May is Mental Health Awareness Month. While I’m on a mission to help prevent suicide, I’m also on a mission to change how we talk about suicide. Want to know what you can do to help your friends, family, and colleagues who have lost a loved one to suicide? Stop saying he or she “committed suicide” and replace it with “died by suicide,” and please keep your morbid curiosity in check and don’t ask “How?” This may sound like a small thing, but for those of us who live with the stigma of suicide, it can be a big thing.
We commit crimes. We commit murders. We commit sexual assault.
We die of cancer. We die of heart disease. We die of complications from diabetes. We don’t commit cancer, heart disease, or diabetes even if our habits somehow contributed to the horrible disease.
Recently I saw a trailer on a national news station about a famous person who “committed suicide.” My heart went out to his family.
I lost my mother to suicide when I was about to enter middle school. I didn’t even know what “committed suicide” meant when I was told of my mother’s death.
I used to lie about it
Six years later I went off to college and thought I could re-write my past. When people asked about my family situation I told them I had a father and three older siblings. Of course, the next question was, “Where’s your mom?”
“I’m so sorry,” was most often followed by “how?” I used to lie and say, “She had cancer.”
Everybody knows somebody
The American Foundation for Suicide Prevention is at the forefront of research, education and prevention initiatives designed to reduce the loss of life from suicide. With more than 38,000 lives lost each year in the U.S. and over one million worldwide, the importance of AFSP’s mission has never been greater.
My husband also lost his mother to suicide a few years after we met. Friends have lost children, siblings, and parents to suicide. You probably know someone, too. Every 13 minutes someone in the United States dies by suicide. Every 14 minutes the family and friends left behind try to make sense of something that can’t be.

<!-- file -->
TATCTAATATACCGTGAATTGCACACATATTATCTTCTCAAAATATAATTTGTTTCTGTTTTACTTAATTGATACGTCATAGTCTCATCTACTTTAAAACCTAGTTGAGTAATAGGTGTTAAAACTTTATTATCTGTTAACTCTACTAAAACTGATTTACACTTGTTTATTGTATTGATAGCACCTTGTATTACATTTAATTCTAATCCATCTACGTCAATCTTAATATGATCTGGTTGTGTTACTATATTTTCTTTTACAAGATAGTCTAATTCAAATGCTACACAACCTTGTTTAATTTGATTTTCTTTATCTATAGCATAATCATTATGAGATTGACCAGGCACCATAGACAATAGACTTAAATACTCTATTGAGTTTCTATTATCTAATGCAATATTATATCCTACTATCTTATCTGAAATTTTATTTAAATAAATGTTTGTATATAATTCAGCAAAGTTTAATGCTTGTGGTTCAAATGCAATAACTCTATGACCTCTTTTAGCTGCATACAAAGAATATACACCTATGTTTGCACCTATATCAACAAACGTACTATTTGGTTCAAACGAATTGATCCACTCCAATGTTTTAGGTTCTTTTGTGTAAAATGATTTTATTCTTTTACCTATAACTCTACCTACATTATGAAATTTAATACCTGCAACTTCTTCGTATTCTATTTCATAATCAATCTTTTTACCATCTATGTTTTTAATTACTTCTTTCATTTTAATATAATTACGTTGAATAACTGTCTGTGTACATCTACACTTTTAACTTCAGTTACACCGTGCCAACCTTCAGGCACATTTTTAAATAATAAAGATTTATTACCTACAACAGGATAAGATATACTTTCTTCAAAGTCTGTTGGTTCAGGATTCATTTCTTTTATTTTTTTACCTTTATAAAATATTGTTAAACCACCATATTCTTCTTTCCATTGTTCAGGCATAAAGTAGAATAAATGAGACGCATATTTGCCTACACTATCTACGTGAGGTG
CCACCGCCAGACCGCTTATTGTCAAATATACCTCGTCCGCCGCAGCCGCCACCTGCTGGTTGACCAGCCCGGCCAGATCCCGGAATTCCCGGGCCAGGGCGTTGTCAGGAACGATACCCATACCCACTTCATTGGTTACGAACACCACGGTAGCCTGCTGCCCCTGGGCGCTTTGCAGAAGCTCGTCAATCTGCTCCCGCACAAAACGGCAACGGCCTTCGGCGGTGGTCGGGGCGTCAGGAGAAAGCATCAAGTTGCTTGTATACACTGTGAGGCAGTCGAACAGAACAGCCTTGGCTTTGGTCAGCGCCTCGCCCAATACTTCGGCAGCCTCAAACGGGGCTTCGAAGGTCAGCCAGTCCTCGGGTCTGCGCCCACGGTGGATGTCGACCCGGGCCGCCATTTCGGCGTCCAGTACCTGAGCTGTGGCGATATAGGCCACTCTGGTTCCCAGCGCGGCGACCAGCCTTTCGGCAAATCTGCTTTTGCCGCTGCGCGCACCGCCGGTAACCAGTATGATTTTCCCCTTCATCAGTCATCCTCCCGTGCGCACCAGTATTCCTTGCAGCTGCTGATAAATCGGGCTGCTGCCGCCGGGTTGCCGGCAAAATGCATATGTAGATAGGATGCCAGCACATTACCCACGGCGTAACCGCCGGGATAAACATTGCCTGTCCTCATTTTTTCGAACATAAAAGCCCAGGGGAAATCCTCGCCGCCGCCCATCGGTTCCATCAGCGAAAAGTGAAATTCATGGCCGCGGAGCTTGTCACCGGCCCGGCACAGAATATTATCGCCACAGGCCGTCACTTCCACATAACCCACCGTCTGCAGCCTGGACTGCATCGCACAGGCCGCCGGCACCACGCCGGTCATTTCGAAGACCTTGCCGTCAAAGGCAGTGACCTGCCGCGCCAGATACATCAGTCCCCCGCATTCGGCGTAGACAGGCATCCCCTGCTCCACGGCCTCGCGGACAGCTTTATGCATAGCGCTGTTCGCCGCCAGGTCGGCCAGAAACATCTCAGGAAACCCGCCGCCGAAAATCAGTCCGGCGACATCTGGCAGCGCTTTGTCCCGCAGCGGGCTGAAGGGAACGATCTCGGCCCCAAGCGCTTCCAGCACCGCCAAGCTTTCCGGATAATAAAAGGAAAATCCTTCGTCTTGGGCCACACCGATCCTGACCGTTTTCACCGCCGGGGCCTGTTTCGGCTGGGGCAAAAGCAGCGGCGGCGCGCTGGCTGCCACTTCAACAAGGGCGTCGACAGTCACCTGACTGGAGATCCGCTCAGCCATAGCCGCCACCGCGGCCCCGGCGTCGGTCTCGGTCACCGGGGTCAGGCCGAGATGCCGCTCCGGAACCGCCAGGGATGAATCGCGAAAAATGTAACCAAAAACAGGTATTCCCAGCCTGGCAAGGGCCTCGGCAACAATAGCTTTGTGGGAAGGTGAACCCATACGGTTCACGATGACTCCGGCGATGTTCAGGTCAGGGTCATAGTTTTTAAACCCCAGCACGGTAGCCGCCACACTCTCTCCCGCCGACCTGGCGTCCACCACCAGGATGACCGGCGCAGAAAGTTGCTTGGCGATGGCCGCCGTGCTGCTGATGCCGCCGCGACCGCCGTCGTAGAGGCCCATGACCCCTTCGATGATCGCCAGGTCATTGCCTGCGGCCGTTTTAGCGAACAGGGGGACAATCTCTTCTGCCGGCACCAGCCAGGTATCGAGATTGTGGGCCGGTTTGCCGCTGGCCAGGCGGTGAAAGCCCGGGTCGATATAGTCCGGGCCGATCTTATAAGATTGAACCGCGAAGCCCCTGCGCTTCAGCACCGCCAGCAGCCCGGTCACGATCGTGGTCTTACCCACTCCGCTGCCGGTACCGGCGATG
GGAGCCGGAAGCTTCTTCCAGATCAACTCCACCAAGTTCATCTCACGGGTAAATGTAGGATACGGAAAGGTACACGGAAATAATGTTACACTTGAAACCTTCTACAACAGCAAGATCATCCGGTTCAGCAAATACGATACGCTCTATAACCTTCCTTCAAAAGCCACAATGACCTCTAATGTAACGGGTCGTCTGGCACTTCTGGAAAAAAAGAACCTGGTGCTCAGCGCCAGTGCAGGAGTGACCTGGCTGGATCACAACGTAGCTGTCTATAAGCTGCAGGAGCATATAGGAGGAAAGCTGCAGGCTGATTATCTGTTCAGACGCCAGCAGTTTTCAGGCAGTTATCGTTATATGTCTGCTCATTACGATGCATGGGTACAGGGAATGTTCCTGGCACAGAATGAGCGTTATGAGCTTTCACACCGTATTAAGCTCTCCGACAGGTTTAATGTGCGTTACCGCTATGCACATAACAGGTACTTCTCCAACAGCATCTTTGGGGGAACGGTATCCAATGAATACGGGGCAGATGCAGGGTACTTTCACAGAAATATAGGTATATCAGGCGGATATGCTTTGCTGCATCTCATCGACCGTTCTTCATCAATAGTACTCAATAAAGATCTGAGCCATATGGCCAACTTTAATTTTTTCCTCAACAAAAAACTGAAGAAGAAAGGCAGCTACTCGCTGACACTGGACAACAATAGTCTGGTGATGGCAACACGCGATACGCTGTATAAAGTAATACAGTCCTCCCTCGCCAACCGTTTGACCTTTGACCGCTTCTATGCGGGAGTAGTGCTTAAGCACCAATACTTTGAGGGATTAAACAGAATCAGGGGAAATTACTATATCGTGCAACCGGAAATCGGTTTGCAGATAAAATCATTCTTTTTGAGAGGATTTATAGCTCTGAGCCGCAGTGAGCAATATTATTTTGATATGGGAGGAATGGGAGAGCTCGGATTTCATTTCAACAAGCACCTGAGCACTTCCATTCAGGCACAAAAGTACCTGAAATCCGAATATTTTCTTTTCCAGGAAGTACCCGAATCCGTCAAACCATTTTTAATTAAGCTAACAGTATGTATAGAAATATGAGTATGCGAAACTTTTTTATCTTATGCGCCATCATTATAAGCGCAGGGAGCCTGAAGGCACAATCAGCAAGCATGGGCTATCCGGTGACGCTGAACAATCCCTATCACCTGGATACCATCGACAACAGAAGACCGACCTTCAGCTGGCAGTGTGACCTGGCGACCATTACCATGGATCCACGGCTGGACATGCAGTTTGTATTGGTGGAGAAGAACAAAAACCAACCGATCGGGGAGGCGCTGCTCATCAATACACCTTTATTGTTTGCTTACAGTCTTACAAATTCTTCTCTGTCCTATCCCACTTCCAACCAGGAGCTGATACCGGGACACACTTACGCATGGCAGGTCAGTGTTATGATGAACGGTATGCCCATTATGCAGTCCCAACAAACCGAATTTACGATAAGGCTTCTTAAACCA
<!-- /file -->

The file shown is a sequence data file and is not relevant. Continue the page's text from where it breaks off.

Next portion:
Call to action
One small way you can show more compassion to people impacted by suicide is to change how you talk about suicide. Please stop saying he or she “committed suicide” and replace it with “died by suicide.” When you hear others use the term “committed suicide” don’t get offended; instead, think of it as a teachable moment. Will you join me in this mission?
This post was originally written by Margaret H. Greenberg and titled, “Three Words that Can Help End the Stigma of Suicide, and first appeared on LinkedIn.” Margaret’s bio is impressive: “I am a writer, executive coach, speaker, workshop leader, and veteran entrepreneur who is so grateful that I get to do what I love every day. I get to coach amazing leaders, write about topics I care deeply about, and travel to interesting places giving talks and workshops at Google and other companies, associations, and universities around the world. I’m the co-author, with my dear friend and colleague Senia Maymin, of the Amazon best seller Profit from the Positive: Proven Leadership Strategies to Boost Productivity and Transform Your Business (McGraw-Hill Professional) which is now available in Chinese, Japanese and Korean. Last year our book was developed into a Certificate Program which is rated among the top 11 positive psychology courses you can take online. Both Senia and I graduated from the inaugural Masters of Applied Positive Psychology at the University of Pennsylvania more than a decade ago and are also the Positive Work columnists for Live Happy Magazine. I also occasionally write for Forbes Woman, Positive Psychology News, and the Association for Talent Development. My other LinkedIn blog posts can be found here. Please click “Follow” if you enjoy my posts and connect with me on LinkedIn, Facebook, or Twitter @ProfitBook.”